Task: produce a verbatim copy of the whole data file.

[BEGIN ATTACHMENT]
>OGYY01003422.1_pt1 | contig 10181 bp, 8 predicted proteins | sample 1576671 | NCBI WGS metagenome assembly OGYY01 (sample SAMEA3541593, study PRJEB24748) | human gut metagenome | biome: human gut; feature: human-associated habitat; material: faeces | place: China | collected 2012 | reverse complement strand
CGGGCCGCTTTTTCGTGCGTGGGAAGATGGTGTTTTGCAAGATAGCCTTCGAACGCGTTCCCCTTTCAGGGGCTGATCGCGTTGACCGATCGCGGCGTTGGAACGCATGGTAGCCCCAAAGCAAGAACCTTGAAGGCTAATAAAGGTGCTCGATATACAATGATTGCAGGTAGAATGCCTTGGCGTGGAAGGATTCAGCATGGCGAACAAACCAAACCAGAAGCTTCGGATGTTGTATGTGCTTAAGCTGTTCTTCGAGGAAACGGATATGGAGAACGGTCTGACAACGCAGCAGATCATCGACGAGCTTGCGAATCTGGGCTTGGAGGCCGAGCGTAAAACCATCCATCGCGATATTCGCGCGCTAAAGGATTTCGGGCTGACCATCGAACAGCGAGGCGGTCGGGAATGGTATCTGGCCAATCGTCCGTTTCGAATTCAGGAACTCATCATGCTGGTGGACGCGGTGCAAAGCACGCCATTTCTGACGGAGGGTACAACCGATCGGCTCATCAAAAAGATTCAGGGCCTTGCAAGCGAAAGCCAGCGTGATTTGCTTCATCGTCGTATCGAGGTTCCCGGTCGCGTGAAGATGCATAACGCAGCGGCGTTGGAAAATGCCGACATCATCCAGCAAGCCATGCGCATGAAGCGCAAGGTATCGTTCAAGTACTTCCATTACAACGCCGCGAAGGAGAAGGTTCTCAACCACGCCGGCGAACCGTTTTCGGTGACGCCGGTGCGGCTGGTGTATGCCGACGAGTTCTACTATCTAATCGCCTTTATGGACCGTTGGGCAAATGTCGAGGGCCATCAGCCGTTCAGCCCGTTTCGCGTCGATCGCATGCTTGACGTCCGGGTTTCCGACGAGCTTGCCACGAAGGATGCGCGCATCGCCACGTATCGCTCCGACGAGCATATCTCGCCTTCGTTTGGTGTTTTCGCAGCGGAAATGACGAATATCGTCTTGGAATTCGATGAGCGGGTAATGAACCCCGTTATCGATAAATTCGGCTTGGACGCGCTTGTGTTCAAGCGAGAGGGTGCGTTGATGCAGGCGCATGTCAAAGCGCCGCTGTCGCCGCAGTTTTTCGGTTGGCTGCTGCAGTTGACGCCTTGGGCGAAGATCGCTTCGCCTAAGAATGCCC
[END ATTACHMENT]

>OGYY01003422.1_pt1 | contig 10181 bp, 8 predicted proteins | sample 1576671 | NCBI WGS metagenome assembly OGYY01 (sample SAMEA3541593, study PRJEB24748) | human gut metagenome | biome: human gut; feature: human-associated habitat; material: faeces | place: China | collected 2012 | reverse complement strand
CGGGCCGCTTTTTCGTGCGTGGGAAGATGGTGTTTTGCAAGATAGCCTTCGAACGCGTTCCCCTTTCAGGGGCTGATCGCGTTGACCGATCGCGGCGTTGGAACGCATGGTAGCCCCAAAGCAAGAACCTTGAAGGCTAATAAAGGTGCTCGATATACAATGATTGCAGGTAGAATGCCTTGGCGTGGAAGGATTCAGCATGGCGAACAAACCAAACCAGAAGCTTCGGATGTTGTATGTGCTTAAGCTGTTCTTCGAGGAAACGGATATGGAGAACGGTCTGACAACGCAGCAGATCATCGACGAGCTTGCGAATCTGGGCTTGGAGGCCGAGCGTAAAACCATCCATCGCGATATTCGCGCGCTAAAGGATTTCGGGCTGACCATCGAACAGCGAGGCGGTCGGGAATGGTATCTGGCCAATCGTCCGTTTCGAATTCAGGAACTCATCATGCTGGTGGACGCGGTGCAAAGCACGCCATTTCTGACGGAGGGTACAACCGATCGGCTCATCAAAAAGATTCAGGGCCTTGCAAGCGAAAGCCAGCGTGATTTGCTTCATCGTCGTATCGAGGTTCCCGGTCGCGTGAAGATGCATAACGCAGCGGCGTTGGAAAATGCCGACATCATCCAGCAAGCCATGCGCATGAAGCGCAAGGTATCGTTCAAGTACTTCCATTACAACGCCGCGAAGGAGAAGGTTCTCAACCACGCCGGCGAACCGTTTTCGGTGACGCCGGTGCGGCTGGTGTATGCCGACGAGTTCTACTATCTAATCGCCTTTATGGACCGTTGGGCAAATGTCGAGGGCCATCAGCCGTTCAGCCCGTTTCGCGTCGATCGCATGCTTGACGTCCGGGTTTCCGACGAGCTTGCCACGAAGGATGCGCGCATCGCCACGTATCGCTCCGACGAGCATATCTCGCCTTCGTTTGGTGTTTTCGCAGCGGAAATGACGAATATCGTCTTGGAATTCGATGAGCGGGTAATGAACCCCGTTATCGATAAATTCGGCTTGGACGCGCTTGTGTTCAAGCGAGAGGGTGCGTTGATGCAGGCGCATGTCAAAGCGCCGCTGTCGCCGCAGTTTTTCGGTTGGCTGCTGCAGTTGACGCCTTGGGCGAAGATCGCTTCGCCTAAGAATGCCC